Professor Cathy Creswell has been awarded significant funding from the UK Research and Innovation (UKRI) and the National Institute for Health Research (NIHR) for the Topic Group's CO-CAT Study. Co-CAT is one of six projects to receive funding.
The new projects, worth a total of £2m, are funded by UKRI and NIHR in response to COVID-19, and will give a much-needed boost in support for research investigating the impact of the pandemic on mental health. They will focus on reducing the negative effects on the mental health of three at-risk groups: healthcare workers, children and younger people, and those with serious mental health problems.
The Co-CAT study, run by Professor Catherine Creswell's TOPIC Research Group, was one of six projects to receive this funding. It will evaluate an online therapy programme for children with anxiety problems to see if it is an effective remote alternative to existing mental health treatment services and could help treat anxiety problems during the COVID-19 pandemic. NHS Child and Adolescent Mental Health Services (CAMHS) face major challenges in delivering psychological treatments remotely. Furthermore professionals will need to access increasingly efficient treatments if referrals to mental health services increase as expected now social distancing measures have been relaxed and schools reopened. This research will evaluate a therapist-supported, online cognitive behaviour therapy with more than 500 children with anxiety aged 5-12 years and their parents and carers. The study will compare the online programme with current CAMHS provision to see if it is as effective and could save money.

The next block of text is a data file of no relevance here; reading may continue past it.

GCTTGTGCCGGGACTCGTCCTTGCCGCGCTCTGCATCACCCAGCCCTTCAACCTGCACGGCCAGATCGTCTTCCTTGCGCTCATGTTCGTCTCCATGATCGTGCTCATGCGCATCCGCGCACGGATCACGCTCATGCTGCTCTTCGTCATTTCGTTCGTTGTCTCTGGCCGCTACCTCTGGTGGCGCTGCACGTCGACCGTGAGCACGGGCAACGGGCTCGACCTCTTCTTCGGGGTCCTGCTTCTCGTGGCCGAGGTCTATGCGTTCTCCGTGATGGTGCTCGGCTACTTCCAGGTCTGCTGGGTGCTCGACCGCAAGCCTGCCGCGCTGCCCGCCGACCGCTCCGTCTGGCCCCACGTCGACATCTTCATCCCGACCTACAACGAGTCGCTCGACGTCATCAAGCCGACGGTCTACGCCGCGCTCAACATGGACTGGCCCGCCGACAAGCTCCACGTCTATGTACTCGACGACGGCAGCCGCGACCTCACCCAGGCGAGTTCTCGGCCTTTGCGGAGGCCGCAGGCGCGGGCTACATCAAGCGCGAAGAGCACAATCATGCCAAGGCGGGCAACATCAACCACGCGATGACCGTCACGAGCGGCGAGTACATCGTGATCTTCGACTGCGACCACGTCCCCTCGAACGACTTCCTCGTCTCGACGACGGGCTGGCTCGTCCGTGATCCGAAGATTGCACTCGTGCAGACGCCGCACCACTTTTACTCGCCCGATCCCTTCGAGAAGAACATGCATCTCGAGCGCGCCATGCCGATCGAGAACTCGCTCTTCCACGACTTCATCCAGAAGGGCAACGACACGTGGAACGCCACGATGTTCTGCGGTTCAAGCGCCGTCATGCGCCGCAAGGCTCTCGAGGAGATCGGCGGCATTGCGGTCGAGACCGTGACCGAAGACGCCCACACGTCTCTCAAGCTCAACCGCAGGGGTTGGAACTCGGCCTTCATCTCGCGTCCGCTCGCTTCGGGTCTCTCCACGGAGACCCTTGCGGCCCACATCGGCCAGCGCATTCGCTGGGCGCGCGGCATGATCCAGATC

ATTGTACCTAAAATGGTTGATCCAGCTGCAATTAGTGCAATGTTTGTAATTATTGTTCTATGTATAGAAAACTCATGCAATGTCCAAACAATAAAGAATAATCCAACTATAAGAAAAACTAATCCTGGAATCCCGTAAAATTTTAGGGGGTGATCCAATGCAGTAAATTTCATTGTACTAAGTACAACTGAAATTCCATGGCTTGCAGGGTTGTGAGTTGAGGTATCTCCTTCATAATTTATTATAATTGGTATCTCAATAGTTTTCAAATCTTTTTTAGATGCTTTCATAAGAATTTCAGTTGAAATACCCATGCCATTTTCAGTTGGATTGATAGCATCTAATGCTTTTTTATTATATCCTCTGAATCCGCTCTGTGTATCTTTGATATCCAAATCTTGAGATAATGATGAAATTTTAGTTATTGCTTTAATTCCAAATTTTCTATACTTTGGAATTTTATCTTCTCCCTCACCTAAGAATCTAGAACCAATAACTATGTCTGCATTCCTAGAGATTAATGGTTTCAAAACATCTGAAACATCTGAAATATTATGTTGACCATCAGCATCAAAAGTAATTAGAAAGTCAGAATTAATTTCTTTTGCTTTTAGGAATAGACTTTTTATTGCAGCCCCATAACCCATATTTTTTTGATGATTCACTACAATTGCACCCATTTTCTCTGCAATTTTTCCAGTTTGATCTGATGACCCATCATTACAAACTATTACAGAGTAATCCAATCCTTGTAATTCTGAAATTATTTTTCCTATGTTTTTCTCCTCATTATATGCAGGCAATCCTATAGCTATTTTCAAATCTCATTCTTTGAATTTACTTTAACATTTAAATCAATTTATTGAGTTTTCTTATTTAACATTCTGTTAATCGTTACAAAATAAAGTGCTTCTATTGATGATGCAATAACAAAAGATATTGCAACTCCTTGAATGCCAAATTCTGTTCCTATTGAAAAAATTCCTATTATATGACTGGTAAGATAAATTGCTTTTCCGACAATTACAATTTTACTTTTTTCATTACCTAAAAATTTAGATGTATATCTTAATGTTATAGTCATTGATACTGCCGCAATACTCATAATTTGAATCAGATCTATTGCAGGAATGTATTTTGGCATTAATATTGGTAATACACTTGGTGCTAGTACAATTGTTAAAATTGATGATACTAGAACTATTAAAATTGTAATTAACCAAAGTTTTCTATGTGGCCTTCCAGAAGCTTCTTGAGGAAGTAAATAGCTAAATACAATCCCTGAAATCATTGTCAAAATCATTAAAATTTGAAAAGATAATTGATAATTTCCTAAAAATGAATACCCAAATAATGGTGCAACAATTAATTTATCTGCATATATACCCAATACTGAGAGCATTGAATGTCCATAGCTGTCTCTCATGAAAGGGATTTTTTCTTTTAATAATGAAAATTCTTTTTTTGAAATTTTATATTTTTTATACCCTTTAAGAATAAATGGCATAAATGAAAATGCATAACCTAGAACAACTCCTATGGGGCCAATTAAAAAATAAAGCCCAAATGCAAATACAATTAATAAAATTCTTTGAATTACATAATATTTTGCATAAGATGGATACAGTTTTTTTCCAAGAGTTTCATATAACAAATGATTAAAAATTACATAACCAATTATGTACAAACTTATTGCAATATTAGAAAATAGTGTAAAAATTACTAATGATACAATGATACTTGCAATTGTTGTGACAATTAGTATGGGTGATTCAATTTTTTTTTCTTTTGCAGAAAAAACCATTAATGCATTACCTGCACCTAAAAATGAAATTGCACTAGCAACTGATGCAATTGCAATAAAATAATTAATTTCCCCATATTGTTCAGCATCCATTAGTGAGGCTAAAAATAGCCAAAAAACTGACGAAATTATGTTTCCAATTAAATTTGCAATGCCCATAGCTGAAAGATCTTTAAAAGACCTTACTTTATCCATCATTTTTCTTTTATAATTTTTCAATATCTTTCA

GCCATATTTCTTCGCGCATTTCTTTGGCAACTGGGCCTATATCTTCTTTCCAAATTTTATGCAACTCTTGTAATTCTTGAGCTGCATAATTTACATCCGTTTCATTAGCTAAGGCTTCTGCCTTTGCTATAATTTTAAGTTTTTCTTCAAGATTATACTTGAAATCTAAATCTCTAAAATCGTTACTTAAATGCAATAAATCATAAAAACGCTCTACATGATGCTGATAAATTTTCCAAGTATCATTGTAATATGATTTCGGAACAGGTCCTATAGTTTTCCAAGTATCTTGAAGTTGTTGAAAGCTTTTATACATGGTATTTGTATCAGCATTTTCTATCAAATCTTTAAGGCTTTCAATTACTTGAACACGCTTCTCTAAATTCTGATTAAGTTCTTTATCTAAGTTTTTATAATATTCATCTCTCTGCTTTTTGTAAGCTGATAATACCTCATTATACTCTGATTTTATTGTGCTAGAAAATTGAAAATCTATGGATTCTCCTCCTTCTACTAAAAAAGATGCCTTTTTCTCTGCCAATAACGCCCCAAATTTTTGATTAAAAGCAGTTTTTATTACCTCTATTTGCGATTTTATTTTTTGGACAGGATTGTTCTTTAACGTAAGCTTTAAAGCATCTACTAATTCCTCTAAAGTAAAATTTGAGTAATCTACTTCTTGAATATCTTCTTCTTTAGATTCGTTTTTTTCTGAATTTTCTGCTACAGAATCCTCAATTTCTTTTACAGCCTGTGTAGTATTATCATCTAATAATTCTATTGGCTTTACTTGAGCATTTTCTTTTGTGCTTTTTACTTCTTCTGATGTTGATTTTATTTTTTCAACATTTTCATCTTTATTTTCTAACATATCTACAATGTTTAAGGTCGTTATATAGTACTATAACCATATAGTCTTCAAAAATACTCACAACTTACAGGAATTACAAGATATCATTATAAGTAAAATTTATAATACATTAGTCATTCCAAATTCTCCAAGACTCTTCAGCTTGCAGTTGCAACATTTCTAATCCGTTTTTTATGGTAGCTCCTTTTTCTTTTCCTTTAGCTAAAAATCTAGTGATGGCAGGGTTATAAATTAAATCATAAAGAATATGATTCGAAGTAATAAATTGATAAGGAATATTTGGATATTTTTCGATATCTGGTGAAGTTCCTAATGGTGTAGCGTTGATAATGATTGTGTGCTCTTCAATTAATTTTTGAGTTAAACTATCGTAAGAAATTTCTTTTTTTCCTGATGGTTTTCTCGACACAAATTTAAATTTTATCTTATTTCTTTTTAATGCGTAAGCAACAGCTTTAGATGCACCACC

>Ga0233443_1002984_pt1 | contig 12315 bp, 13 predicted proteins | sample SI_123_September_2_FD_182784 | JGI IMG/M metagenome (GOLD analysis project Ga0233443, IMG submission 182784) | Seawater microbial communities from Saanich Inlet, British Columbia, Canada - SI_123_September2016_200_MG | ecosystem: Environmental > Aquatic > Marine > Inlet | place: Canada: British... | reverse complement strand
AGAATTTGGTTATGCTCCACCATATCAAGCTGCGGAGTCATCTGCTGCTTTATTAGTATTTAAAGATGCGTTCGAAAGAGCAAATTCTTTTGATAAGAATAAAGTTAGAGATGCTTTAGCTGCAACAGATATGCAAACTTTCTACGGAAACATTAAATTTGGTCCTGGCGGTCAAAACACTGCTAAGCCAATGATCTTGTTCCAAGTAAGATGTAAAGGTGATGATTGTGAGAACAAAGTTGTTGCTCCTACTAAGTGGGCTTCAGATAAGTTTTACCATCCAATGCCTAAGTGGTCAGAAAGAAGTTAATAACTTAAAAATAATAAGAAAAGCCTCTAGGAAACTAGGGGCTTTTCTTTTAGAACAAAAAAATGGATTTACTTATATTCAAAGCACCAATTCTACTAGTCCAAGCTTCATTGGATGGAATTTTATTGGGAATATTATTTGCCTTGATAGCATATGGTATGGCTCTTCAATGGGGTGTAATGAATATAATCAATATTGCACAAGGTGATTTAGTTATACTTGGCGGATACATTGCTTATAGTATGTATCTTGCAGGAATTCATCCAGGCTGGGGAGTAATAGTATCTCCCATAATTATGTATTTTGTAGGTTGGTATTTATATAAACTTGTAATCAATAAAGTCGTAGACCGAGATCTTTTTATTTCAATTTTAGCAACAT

Cathy Creswell, Professor of Clinical and Developmental Psychology (Departments of Experimental Psychology and Psychiatry) said,
We have seen increases in anxiety difficulties among pre-adolescent children during the pandemic and children’s mental health services are facing increased referrals. This trial will evaluate a potential means for services to provide rapid, remote, high quality support to families whose children are struggling with anxiety during and beyond the pandemic
Professor Dame Ottoline Leyser, Chief Executive of UKRI, said: “COVID-19 has brought challenges for us all, with frontline workers facing unprecedented pressure and many others, including children and people with existing mental health issues, struggling with the anxiety and loneliness that come with social distancing measures. At a time when we face a long and uncertain winter ahead of us, it’s more important than ever that we continue to look out for one another. These studies will help us identify the people most at risk so that support can be targeted where it is most needed during this difficult time.”
Professor Chris Whitty, Chief Medical Officer for England and Head of the NIHR, said: "Mental health is one of the major challenges of the COVID-19 pandemic and the associated restrictions that have been needed to control it. This new research funded by the NIHR and UKRI will help us to unpick the mental health impacts in several vulnerable groups, so we can identify those at risk sooner and make sure they can get the help they need."
Minister for Mental Health and Suicide Prevention Nadine Dorries said: “The pandemic has been a difficult time for many of us, and it is vital we do all we can to fully investigate the impact that COVID-19 has had on our mental health. These projects will help us better understand how the pandemic has impacted on the mental health of people who have felt the effects of coronavirus most sharply: our healthcare workers, younger people and those with serious mental health problems.
“Taken together this research will strengthen the evidence base so that we know more about how these unprecedented circumstances affect mental health, to better target interventions and prevent serious mental health problems developing.”
This latest group of projects form part of a rolling call for research proposals on COVID-19, jointly funded by UKRI and the NIHR in response to the pandemic, and includes research on treatments, vaccines and the spread of the virus.